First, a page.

Details

    • Type: Improvement Improvement
    • Status: Open
    • Priority: Major Major
    • Resolution: Unresolved
    • Affects Version/s: 3.1.1, 4.0
    • Fix Version/s: None
    • Component/s: Newsfeeds (RSS & Atom)
    • Labels:
      None
    • Environment:
      n/a
    • Browser Version:
      n/a
    • Customer(s):
      Cisco
    • Database:
      n/a
    • JDK Version:
      n/a
    • Level of effort:
      1 week create and test
    • O/S Version:
      n/a

      Description

      It would be useful to me to have a JSON view of the feeds generated from FeedServlet. I'd be willing to do the work to make this happen and donate it back, but as it is to make this happen I'd have to sublcass virtually all of the FeedServlet and I'm trying to avoid too much customization – it would be much nicer to roll this back into Roller.

      Basically as I see it this would involve modifying the FeedServlet and creating several .vm files (such as weblog-entries-json.vm) for the JSON views. Not sure how to handle the XSLT view yet.

      Does anyone see any good reason not to do this?

        Activity

        Hide
        Allen Gilliland added a comment -

        I like the idea of having support for JSON as an output format for weblog data. I don't think this really has to have anything to do with the feeds though since JSON isn't so much about feeds as it is just another data output format (other than html or xml).

        I think the best approach would be to create a new JSONServlet which can use its own templates for doing JSON output and we would probably set it up so that it would allow for grabbing entry data and comment data. I suppose we could provide access to other data such as bookmark data, referrer data, etc, but i'm not sure what the use case would be for that stuff.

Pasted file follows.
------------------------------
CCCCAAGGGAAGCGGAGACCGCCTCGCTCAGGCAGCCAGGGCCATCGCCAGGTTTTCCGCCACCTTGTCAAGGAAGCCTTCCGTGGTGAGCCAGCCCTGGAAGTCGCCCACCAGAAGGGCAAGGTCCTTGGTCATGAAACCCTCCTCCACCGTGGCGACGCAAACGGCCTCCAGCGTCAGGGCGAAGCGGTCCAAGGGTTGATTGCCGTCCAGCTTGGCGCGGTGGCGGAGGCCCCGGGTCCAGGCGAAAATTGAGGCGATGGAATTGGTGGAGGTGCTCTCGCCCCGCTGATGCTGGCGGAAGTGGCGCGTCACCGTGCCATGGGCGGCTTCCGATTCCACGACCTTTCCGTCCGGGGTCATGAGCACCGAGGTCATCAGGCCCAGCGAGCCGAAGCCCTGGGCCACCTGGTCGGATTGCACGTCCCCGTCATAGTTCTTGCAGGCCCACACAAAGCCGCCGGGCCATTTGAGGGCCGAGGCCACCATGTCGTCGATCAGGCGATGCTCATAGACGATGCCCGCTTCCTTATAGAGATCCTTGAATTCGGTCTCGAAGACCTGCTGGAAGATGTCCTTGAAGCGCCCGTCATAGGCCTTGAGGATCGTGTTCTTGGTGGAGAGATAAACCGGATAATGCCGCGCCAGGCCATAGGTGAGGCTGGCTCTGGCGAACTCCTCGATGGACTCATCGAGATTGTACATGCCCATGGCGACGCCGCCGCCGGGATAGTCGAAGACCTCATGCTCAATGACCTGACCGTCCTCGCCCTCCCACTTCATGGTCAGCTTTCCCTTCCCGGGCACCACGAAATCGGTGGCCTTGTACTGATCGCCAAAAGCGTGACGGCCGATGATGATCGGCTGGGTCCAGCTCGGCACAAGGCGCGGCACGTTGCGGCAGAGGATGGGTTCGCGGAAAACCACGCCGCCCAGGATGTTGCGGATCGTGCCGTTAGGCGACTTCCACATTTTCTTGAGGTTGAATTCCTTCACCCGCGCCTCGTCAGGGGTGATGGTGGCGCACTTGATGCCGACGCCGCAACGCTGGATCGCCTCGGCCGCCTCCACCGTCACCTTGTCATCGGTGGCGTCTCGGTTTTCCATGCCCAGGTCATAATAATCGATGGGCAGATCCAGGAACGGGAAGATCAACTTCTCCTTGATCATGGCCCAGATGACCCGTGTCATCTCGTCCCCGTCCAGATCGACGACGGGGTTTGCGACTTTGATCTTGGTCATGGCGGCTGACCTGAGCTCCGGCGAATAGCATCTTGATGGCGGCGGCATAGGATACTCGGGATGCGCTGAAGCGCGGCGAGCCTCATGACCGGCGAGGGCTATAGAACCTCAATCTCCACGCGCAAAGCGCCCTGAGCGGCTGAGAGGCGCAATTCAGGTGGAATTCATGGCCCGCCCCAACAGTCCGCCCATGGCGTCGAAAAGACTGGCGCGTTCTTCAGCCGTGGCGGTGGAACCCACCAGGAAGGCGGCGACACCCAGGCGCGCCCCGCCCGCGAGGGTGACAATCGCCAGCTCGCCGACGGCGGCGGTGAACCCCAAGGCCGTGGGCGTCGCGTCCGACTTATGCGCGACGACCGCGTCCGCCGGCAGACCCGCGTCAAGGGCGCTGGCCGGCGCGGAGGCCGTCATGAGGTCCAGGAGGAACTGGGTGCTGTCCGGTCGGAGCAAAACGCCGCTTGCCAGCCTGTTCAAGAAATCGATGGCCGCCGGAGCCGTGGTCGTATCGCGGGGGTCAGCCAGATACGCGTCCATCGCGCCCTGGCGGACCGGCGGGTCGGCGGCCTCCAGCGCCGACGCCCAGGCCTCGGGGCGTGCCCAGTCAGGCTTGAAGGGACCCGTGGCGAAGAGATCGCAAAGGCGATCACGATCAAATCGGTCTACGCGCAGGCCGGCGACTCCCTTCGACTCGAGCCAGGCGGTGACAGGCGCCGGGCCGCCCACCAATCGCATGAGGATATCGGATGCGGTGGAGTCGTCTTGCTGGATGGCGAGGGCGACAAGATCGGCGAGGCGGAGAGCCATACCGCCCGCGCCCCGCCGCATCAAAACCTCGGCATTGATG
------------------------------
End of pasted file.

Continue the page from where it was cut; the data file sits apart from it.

Urls might be something like ...

        /<weblog>/json/entries
        /<weblog>/json/entries?anchor=<anchor>
        /<weblog>/json/entries?category=<category>
        /<weblog>/json/comments
        /<weblog>/json/comments?anchor=<anchor>

        I'm not much of a JSON expert, so if someone wants to come up with the JSON formatting I would be willing to do the JSONServlet and all the other stuff.

        Show
        Allen Gilliland added a comment - I like the idea of having support for JSON as an output format for weblog data. I don't think this really has to have anything to do with the feeds though since JSON isn't so much about feeds as it is just another data output format (other than html or xml). I think the best approach would be to create a new JSONServlet which can use its own templates for doing JSON output and we would probably set it up so that it would allow for grabbing entry data and comment data. I suppose we could provide access to other data such as bookmark data, referrer data, etc, but i'm not sure what the use case would be for that stuff. Urls might be something like ... /<weblog>/json/entries /<weblog>/json/entries?anchor=<anchor> /<weblog>/json/entries?category=<category> /<weblog>/json/comments /<weblog>/json/comments?anchor=<anchor> I'm not much of a JSON expert, so if someone wants to come up with the JSON formatting I would be willing to do the JSONServlet and all the other stuff.
        Hide
        Dolan Halbrook added a comment -

        Hi Allen,

        Thanks for responding. There are several ways of creating data using the JSON syntax. The most straightforward is probably to use the libraries available here:

        http://www.json.org/java/index.html

        Even easier might be to use the latest version of XStream, which has some JSON support:

        http://xstream.codehaus.org/

        Finally, one could just create the JSON in Velocity, similar to the way the feeds are created.

        The best source of JSON documentation is really here:

        http://www.json.org/

        ... and it looks like there are quite a few other libraries available besides the ones I've mentioned.

        As I said before, I'd be happy to help work on this – just let me know which parts you'd like me to take care of.